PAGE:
In a year defined by the global coronavirus pandemic, Americans incensed at the death of George Floyd — a Black man killed in police custody in May — began confronting the proverbial elephant in the room: a pandemic of racism systemically embedded in the structures of society.
Calls for justice and equality reverberated from the streets of Minneapolis across America, arriving on Peconic Lane in Southold in early June.
Hundreds of North Fork residents gathered on the fields at Jean Cochran Park, carrying signs crafted from posterboard and discarded Amazon boxes, all with messages and slogans like “Black Lives Matter,” “Say their names,” and “White silence = violence.”
They stood quietly, listening to an impassioned, honest speech made by organizer Kenny Black, a Southold native who works as a manager at Lucharitos in Aquebogue.
“There is strength in unity,” he proclaimed. “We are here for a specific reason and it starts with ‘Black Lives Matter.’ And that is not to take any credit away from any other lives, whether they are white, Asian, Hispanic. We all matter. But we can’t all matter until Black lives matter.
“[This protest] is by no means ‘F— the cops.’ I know a lot of officers … and I know they mean well,” he said, cheered on by the crowd.
For his efforts in organizing a peaceful protest with a powerful message echoing one heard nationwide, Mr. Black is The Suffolk Times’ 2020 Community Leader of the Year.
“He just has this thing about him — he’s like a beacon,” said Marc LaMaina, who owns a growing number of Lucharitos restaurants across Long Island. “He knows how to provide a good time, which is why he knows how to run a restaurant. But he’s also serious about his cause for equality.”
Under Mr. Black’s management, Mr. LaMaina said, the staff at each location reflects diversity in their communities, which stands out on the East End.
“He’s a natural-born leader,” Mr. LaMaina said. “He’s all in with whatever he does.”
Mr. Black, 27, said he was inspired to hold a protest on the North Fork, on the same fields where he played football and soccer growing up, after attending a similar demonstration in Riverhead. To spread the word, he invited his friends list on Facebook and figured a few dozen would show.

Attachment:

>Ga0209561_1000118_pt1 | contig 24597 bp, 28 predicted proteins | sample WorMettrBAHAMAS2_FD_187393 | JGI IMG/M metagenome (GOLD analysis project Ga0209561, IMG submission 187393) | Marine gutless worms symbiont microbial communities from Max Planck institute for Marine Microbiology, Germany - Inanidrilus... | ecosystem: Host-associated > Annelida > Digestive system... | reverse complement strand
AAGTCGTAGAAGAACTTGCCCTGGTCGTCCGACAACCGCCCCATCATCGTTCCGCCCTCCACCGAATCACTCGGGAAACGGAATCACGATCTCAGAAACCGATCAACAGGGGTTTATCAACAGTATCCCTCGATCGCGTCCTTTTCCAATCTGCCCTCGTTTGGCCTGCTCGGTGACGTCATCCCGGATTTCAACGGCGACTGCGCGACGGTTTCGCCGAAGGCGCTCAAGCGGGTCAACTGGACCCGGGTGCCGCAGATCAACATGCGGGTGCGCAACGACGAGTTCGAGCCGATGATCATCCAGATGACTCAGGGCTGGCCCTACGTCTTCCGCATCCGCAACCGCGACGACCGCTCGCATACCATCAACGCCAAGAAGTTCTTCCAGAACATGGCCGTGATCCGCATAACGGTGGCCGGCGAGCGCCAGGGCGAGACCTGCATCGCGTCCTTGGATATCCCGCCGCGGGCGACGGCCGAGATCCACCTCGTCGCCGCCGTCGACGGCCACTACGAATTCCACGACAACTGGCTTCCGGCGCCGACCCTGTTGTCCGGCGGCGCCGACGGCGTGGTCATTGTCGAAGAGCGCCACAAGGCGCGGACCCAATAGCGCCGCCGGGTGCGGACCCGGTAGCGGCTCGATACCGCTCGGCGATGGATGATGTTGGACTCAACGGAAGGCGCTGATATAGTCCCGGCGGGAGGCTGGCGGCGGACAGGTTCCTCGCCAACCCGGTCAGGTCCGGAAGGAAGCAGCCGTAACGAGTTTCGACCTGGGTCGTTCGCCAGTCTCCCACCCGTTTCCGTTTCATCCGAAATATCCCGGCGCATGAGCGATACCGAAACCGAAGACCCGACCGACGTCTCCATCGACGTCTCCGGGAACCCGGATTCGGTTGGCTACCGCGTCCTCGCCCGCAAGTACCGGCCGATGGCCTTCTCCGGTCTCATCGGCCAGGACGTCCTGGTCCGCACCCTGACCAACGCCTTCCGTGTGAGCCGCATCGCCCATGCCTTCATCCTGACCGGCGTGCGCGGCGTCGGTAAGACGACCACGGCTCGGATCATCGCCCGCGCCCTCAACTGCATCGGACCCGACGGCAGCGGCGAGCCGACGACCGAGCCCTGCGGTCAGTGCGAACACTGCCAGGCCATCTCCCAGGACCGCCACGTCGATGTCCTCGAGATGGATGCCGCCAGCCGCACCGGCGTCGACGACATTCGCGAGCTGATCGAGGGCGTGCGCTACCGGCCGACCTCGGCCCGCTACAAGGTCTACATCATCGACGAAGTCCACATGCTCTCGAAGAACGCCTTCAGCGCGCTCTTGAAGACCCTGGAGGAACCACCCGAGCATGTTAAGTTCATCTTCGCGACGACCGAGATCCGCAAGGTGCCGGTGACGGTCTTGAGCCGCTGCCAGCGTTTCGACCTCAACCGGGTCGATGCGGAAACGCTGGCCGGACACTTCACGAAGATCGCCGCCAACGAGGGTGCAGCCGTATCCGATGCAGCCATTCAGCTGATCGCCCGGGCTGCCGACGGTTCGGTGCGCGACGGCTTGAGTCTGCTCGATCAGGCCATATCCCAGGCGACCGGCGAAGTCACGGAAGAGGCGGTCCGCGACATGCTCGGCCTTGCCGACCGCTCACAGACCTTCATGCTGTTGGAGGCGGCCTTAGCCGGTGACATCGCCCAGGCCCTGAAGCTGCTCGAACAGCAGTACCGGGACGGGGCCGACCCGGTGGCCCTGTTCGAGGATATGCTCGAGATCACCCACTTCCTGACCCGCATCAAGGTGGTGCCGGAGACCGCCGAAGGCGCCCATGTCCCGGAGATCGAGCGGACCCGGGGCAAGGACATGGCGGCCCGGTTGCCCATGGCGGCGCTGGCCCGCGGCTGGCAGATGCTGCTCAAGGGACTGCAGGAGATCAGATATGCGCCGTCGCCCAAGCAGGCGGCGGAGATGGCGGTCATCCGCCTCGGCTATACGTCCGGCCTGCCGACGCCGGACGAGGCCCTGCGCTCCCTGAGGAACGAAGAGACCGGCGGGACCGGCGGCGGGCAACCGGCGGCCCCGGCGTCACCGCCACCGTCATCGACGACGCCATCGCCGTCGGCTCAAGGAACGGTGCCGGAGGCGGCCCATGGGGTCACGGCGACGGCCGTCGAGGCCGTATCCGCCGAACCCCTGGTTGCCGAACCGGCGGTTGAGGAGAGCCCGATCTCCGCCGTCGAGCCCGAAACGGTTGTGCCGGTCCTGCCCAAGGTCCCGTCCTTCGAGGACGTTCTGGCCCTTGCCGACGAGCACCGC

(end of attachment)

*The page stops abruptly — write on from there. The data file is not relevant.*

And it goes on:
“I never thought that my voice would be heard or would actually make a difference,” he said.
Addressing the crowd, Mr. Black reaffirmed calls for police accountability and involving young people in the community. “These are the people who are going to be leading this fight down the road,” he said. “This isn’t a white vs. black issue. This is an everyone against racism issue.”
For Mr. Black, who graduated from Mattituck High School in 2010, the protest was the spark to creating local change, starting with how people of color are perceived.
After the rally, he worked with Tracey Moloney, teen librarian at Floyd Memorial Library in Greenport, to produce a virtual forum entitled “Let’s talk about race, racism and antiracism” that drew over 20 participants of all ages from across the North Fork.
Penny Kelley, teen librarian at Southold Free Library, said she was incredibly moved by the rally and couldn’t recall another demonstration in Southold that drew so many people together.
“He spoke from the heart and answered questions,” Ms. Moloney said, describing the forum, which comprised predominantly white community members. “He talked about growing up as a young Black man and things he had experienced. I think he opened some eyes in the community about issues that Black people face on a day-to-day basis.”
Mr. Black’s mother, Connise Black Williams, also offered insight into her experience as a Black woman raising a family on the North Fork.
“We were the only Blacks on the block,” she said, in both Mattituck and Cutchogue. “I had to constantly tell my children we can’t do this or do that because we don’t want the neighbors to think we’re bad. My children are good children, as you can see,” she said, proudly motioning to her son.
Ms. Williams knows her children are good people — that’s how they were raised.
“My son is amazing. But that still did not stop me from worrying when he would come home at night from working, being a bartender, smelling like liquor, driving home. Let’s keep it real,” she said. “There’s privilege, and there’s those that are afraid every day.”
Though sweeping, systemic changes remain to be realized, starting the conversation is a big step in the right direction. “It was really an eye-opener for our community about what’s going on right here,” Ms. Moloney said.
*The award was previously called Civic Person of the Year
2018—Rev. Dr. Ann Van Cleef
2017 — Mindy Ryan
2016 — Valerie Shelby and Sonia Spar
2015 — Don Fisher
2014 — Designer show house organizers
2013 — Ron and Doris McGreevy
2012 — Group for the East End
2011 — American Legion Post restoration volunteers
2010 — Peggy Murphy
2009 — North Fork Community Theater
2008 — Lori Luscher
2007 — Committee for Phil McKnight
2006 — Relay for Life organizers
2005 — Merle Levine
2004 — Christine Roache
2003 — Barbara Taylor
2002 — Kim Tetrault
2001 — Elinor May
2000 — Mark Miller
1999 — George Hubbard Sr.
1998 —Ed Siegmann
1997 — Freddie Wachsberger
1996 — Shelley Scoggin
1995 — Craig Richter
1994 — Stewardship Task Force
1993 — Walt Krupski
1992 — The Eklunds
1991 — Bill Grigonis
1990 — Merlon Wiggin
1989 — Jeanne Marriner
1988 — Ray Nine
1987 — Bessie Swann